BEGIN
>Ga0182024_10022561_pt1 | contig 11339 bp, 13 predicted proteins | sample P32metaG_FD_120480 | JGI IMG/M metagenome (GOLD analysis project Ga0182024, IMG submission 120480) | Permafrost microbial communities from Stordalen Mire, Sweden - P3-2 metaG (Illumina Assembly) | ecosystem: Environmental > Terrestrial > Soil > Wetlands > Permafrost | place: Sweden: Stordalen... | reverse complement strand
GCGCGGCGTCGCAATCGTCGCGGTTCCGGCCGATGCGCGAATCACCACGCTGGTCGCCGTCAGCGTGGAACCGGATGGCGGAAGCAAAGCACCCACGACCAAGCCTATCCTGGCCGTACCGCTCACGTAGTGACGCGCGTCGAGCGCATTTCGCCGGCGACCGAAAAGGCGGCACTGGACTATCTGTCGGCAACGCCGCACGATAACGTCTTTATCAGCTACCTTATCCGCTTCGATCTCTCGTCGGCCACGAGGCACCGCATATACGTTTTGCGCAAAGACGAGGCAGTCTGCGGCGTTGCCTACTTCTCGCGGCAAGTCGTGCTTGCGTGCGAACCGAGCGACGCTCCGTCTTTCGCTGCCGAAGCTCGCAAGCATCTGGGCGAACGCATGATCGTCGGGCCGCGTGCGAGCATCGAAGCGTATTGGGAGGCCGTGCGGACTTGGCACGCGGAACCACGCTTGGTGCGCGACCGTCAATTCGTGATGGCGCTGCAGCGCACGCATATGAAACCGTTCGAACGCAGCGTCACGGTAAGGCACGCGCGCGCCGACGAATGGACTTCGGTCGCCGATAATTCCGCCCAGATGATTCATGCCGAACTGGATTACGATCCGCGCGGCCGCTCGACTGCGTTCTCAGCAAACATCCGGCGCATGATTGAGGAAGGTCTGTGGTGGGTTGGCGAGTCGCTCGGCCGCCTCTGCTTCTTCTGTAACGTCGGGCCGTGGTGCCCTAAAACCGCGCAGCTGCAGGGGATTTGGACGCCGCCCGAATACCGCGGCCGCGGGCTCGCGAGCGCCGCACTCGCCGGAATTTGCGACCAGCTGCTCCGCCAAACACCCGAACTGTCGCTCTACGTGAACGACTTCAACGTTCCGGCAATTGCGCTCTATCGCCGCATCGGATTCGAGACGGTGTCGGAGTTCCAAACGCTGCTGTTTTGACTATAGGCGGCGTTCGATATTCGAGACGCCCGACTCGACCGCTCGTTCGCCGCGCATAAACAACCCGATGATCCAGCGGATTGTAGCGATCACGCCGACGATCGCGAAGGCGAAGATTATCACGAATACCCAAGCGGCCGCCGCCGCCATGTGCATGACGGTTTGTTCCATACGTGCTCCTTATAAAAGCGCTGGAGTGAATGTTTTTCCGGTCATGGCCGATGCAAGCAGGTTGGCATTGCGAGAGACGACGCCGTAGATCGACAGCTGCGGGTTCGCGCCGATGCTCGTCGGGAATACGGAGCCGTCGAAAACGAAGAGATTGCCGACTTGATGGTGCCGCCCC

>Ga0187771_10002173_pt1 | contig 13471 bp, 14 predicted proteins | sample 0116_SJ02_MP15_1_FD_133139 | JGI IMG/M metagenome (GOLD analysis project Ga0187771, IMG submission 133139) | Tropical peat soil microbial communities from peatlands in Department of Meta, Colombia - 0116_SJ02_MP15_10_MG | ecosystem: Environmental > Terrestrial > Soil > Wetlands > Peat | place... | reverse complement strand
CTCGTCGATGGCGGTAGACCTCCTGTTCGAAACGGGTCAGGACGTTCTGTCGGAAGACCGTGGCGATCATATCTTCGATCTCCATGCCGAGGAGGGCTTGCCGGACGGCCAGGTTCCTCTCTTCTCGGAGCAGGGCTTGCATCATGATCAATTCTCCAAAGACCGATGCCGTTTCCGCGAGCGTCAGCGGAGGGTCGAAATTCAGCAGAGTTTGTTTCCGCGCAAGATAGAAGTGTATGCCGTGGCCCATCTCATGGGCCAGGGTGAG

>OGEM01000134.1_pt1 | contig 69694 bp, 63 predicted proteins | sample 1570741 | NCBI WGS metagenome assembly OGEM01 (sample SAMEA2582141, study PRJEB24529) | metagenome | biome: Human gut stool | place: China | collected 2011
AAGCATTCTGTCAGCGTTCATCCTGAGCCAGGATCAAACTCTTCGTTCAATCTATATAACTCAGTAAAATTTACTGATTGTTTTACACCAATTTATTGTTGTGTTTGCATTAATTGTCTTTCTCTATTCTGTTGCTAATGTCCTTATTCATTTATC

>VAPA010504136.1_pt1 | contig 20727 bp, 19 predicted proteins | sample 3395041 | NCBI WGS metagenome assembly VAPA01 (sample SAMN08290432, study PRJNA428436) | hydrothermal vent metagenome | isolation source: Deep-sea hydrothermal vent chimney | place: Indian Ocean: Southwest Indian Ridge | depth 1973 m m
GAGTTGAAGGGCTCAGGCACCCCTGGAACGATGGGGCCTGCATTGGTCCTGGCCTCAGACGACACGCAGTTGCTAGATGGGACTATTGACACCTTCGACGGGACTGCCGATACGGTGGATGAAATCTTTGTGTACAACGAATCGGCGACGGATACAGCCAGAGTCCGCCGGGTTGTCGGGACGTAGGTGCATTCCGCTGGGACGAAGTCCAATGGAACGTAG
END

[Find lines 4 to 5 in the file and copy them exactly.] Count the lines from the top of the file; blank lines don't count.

CTCGTCGATGGCGGTAGACCTCCTGTTCGAAACGGGTCAGGACGTTCTGTCGGAAGACCGTGGCGATCATATCTTCGATCTCCATGCCGAGGAGGGCTTGCCGGACGGCCAGGTTCCTCTCTTCTCGGAGCAGGGCTTGCATCATGATCAATTCTCCAAAGACCGATGCCGTTTCCGCGAGCGTCAGCGGAGGGTCGAAATTCAGCAGAGTTTGTTTCCGCGCAAGATAGAAGTGTATGCCGTGGCCCATCTCATGGGCCAGGGTGAG

>OGEM01000134.1_pt1 | contig 69694 bp, 63 predicted proteins | sample 1570741 | NCBI WGS metagenome assembly OGEM01 (sample SAMEA2582141, study PRJEB24529) | metagenome | biome: Human gut stool | place: China | collected 2011